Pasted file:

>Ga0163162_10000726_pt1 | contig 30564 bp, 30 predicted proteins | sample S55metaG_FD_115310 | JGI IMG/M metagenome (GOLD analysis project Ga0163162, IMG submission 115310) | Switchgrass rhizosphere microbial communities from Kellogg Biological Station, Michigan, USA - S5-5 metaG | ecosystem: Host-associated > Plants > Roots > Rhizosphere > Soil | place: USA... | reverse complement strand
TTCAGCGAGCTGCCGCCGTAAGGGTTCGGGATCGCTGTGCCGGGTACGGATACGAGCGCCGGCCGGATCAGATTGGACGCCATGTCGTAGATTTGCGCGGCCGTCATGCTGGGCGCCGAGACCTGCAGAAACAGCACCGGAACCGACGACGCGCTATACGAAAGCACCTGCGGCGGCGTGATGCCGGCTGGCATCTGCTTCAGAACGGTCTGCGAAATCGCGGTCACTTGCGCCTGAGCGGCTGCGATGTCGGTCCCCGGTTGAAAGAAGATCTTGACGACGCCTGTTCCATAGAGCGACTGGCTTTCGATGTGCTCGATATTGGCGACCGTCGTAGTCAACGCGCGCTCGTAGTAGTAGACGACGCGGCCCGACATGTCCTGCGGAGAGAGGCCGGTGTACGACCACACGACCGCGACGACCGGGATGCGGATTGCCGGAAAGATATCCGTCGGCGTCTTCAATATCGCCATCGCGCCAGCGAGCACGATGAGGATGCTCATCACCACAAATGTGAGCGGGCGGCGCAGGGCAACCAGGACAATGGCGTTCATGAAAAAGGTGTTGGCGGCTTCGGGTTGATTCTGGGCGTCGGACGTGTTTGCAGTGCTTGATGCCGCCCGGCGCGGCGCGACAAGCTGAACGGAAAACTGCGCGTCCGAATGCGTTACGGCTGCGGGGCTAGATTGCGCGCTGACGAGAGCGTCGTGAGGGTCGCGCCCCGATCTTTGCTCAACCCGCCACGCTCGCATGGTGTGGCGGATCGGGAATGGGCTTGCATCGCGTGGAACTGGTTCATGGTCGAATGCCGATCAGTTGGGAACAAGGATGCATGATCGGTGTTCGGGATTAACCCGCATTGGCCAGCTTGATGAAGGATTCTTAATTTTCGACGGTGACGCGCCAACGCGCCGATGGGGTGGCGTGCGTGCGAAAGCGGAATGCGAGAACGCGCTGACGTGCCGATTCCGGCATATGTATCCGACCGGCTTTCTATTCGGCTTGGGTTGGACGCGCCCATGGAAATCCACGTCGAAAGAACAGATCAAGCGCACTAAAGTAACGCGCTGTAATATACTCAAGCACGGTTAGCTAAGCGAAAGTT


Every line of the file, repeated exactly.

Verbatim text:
>Ga0163162_10000726_pt1 | contig 30564 bp, 30 predicted proteins | sample S55metaG_FD_115310 | JGI IMG/M metagenome (GOLD analysis project Ga0163162, IMG submission 115310) | Switchgrass rhizosphere microbial communities from Kellogg Biological Station, Michigan, USA - S5-5 metaG | ecosystem: Host-associated > Plants > Roots > Rhizosphere > Soil | place: USA... | reverse complement strand
TTCAGCGAGCTGCCGCCGTAAGGGTTCGGGATCGCTGTGCCGGGTACGGATACGAGCGCCGGCCGGATCAGATTGGACGCCATGTCGTAGATTTGCGCGGCCGTCATGCTGGGCGCCGAGACCTGCAGAAACAGCACCGGAACCGACGACGCGCTATACGAAAGCACCTGCGGCGGCGTGATGCCGGCTGGCATCTGCTTCAGAACGGTCTGCGAAATCGCGGTCACTTGCGCCTGAGCGGCTGCGATGTCGGTCCCCGGTTGAAAGAAGATCTTGACGACGCCTGTTCCATAGAGCGACTGGCTTTCGATGTGCTCGATATTGGCGACCGTCGTAGTCAACGCGCGCTCGTAGTAGTAGACGACGCGGCCCGACATGTCCTGCGGAGAGAGGCCGGTGTACGACCACACGACCGCGACGACCGGGATGCGGATTGCCGGAAAGATATCCGTCGGCGTCTTCAATATCGCCATCGCGCCAGCGAGCACGATGAGGATGCTCATCACCACAAATGTGAGCGGGCGGCGCAGGGCAACCAGGACAATGGCGTTCATGAAAAAGGTGTTGGCGGCTTCGGGTTGATTCTGGGCGTCGGACGTGTTTGCAGTGCTTGATGCCGCCCGGCGCGGCGCGACAAGCTGAACGGAAAACTGCGCGTCCGAATGCGTTACGGCTGCGGGGCTAGATTGCGCGCTGACGAGAGCGTCGTGAGGGTCGCGCCCCGATCTTTGCTCAACCCGCCACGCTCGCATGGTGTGGCGGATCGGGAATGGGCTTGCATCGCGTGGAACTGGTTCATGGTCGAATGCCGATCAGTTGGGAACAAGGATGCATGATCGGTGTTCGGGATTAACCCGCATTGGCCAGCTTGATGAAGGATTCTTAATTTTCGACGGTGACGCGCCAACGCGCCGATGGGGTGGCGTGCGTGCGAAAGCGGAATGCGAGAACGCGCTGACGTGCCGATTCCGGCATATGTATCCGACCGGCTTTCTATTCGGCTTGGGTTGGACGCGCCCATGGAAATCCACGTCGAAAGAACAGATCAAGCGCACTAAAGTAACGCGCTGTAATATACTCAAGCACGGTTAGCTAAGCGAAAGTT